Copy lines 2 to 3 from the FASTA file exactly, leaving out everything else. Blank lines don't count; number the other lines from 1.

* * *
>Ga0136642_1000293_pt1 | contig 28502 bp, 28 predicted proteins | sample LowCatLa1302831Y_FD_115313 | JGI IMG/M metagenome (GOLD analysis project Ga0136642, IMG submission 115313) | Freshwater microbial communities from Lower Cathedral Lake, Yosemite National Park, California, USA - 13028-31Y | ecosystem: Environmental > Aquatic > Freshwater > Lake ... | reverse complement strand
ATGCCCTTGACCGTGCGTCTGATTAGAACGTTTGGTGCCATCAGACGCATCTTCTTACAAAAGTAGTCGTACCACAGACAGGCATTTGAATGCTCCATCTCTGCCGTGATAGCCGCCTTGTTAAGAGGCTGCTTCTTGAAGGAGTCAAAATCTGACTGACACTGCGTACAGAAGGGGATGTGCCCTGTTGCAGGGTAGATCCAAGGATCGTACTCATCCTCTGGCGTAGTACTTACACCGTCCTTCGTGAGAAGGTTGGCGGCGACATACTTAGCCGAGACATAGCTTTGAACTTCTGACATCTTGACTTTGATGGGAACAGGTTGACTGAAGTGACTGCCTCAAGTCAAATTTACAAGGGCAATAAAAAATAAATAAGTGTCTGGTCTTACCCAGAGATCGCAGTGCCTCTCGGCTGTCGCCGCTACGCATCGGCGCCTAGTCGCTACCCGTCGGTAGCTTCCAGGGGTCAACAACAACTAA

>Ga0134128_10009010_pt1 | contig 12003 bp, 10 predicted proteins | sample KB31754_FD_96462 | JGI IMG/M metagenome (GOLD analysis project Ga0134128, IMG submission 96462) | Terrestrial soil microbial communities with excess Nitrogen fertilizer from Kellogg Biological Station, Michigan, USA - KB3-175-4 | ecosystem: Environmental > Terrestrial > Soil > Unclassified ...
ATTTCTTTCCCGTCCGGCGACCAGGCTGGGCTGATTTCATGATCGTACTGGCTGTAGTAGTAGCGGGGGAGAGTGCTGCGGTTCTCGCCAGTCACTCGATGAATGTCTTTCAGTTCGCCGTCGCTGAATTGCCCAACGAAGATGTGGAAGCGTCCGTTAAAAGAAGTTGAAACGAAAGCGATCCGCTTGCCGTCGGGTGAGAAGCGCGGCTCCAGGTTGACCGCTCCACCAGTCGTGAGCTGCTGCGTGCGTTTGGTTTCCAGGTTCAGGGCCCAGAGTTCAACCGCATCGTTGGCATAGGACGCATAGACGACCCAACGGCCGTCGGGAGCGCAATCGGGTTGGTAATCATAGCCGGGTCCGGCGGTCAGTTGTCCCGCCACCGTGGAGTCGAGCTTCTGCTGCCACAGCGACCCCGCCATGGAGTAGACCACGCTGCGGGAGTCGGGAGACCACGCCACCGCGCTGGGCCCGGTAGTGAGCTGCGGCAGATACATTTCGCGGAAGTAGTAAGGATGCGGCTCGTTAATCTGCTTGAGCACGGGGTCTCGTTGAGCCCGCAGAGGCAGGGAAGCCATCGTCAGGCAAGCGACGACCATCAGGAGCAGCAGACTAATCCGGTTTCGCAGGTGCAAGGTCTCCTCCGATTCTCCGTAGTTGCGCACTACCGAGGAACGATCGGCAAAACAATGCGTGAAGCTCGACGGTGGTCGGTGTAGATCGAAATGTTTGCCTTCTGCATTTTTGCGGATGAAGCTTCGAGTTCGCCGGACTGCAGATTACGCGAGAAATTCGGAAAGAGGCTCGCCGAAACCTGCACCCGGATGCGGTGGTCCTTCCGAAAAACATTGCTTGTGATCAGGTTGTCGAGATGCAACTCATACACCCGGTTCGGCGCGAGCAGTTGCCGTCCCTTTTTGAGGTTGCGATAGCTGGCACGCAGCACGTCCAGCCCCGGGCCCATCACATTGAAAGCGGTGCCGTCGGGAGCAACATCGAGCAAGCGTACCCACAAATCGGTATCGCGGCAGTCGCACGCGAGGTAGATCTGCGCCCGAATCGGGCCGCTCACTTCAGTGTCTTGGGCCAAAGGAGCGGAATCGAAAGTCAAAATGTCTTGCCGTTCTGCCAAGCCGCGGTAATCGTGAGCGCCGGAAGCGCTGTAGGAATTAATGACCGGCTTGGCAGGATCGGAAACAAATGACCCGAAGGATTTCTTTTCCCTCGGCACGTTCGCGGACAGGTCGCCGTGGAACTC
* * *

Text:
ATGCCCTTGACCGTGCGTCTGATTAGAACGTTTGGTGCCATCAGACGCATCTTCTTACAAAAGTAGTCGTACCACAGACAGGCATTTGAATGCTCCATCTCTGCCGTGATAGCCGCCTTGTTAAGAGGCTGCTTCTTGAAGGAGTCAAAATCTGACTGACACTGCGTACAGAAGGGGATGTGCCCTGTTGCAGGGTAGATCCAAGGATCGTACTCATCCTCTGGCGTAGTACTTACACCGTCCTTCGTGAGAAGGTTGGCGGCGACATACTTAGCCGAGACATAGCTTTGAACTTCTGACATCTTGACTTTGATGGGAACAGGTTGACTGAAGTGACTGCCTCAAGTCAAATTTACAAGGGCAATAAAAAATAAATAAGTGTCTGGTCTTACCCAGAGATCGCAGTGCCTCTCGGCTGTCGCCGCTACGCATCGGCGCCTAGTCGCTACCCGTCGGTAGCTTCCAGGGGTCAACAACAACTAA

>Ga0134128_10009010_pt1 | contig 12003 bp, 10 predicted proteins | sample KB31754_FD_96462 | JGI IMG/M metagenome (GOLD analysis project Ga0134128, IMG submission 96462) | Terrestrial soil microbial communities with excess Nitrogen fertilizer from Kellogg Biological Station, Michigan, USA - KB3-175-4 | ecosystem: Environmental > Terrestrial > Soil > Unclassified ...